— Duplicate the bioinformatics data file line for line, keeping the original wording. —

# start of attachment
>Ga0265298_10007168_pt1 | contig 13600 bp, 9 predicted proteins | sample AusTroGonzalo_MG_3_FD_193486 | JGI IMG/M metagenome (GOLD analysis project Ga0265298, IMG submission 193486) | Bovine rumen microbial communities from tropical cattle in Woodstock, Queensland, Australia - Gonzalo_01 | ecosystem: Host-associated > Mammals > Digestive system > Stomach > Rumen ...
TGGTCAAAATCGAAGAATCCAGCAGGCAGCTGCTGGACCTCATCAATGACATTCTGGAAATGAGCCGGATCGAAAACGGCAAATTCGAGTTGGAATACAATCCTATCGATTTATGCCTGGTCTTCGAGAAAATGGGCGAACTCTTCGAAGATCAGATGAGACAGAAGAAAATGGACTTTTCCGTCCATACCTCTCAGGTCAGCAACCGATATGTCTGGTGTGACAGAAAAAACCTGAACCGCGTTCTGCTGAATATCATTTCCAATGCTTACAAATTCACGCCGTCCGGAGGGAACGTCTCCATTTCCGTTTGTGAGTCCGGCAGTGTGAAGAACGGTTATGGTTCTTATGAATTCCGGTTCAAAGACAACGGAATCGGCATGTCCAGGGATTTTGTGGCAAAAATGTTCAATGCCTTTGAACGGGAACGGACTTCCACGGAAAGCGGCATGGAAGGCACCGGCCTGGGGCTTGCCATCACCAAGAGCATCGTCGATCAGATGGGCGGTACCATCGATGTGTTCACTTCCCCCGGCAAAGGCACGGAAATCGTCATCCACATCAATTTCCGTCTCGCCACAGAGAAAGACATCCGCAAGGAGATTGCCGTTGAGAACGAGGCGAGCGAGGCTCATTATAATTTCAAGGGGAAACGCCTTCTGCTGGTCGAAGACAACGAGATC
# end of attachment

>Ga0265298_10007168_pt1 | contig 13600 bp, 9 predicted proteins | sample AusTroGonzalo_MG_3_FD_193486 | JGI IMG/M metagenome (GOLD analysis project Ga0265298, IMG submission 193486) | Bovine rumen microbial communities from tropical cattle in Woodstock, Queensland, Australia - Gonzalo_01 | ecosystem: Host-associated > Mammals > Digestive system > Stomach > Rumen ...
TGGTCAAAATCGAAGAATCCAGCAGGCAGCTGCTGGACCTCATCAATGACATTCTGGAAATGAGCCGGATCGAAAACGGCAAATTCGAGTTGGAATACAATCCTATCGATTTATGCCTGGTCTTCGAGAAAATGGGCGAACTCTTCGAAGATCAGATGAGACAGAAGAAAATGGACTTTTCCGTCCATACCTCTCAGGTCAGCAACCGATATGTCTGGTGTGACAGAAAAAACCTGAACCGCGTTCTGCTGAATATCATTTCCAATGCTTACAAATTCACGCCGTCCGGAGGGAACGTCTCCATTTCCGTTTGTGAGTCCGGCAGTGTGAAGAACGGTTATGGTTCTTATGAATTCCGGTTCAAAGACAACGGAATCGGCATGTCCAGGGATTTTGTGGCAAAAATGTTCAATGCCTTTGAACGGGAACGGACTTCCACGGAAAGCGGCATGGAAGGCACCGGCCTGGGGCTTGCCATCACCAAGAGCATCGTCGATCAGATGGGCGGTACCATCGATGTGTTCACTTCCCCCGGCAAAGGCACGGAAATCGTCATCCACATCAATTTCCGTCTCGCCACAGAGAAAGACATCCGCAAGGAGATTGCCGTTGAGAACGAGGCGAGCGAGGCTCATTATAATTTCAAGGGGAAACGCCTTCTGCTGGTCGAAGACAACGAGATC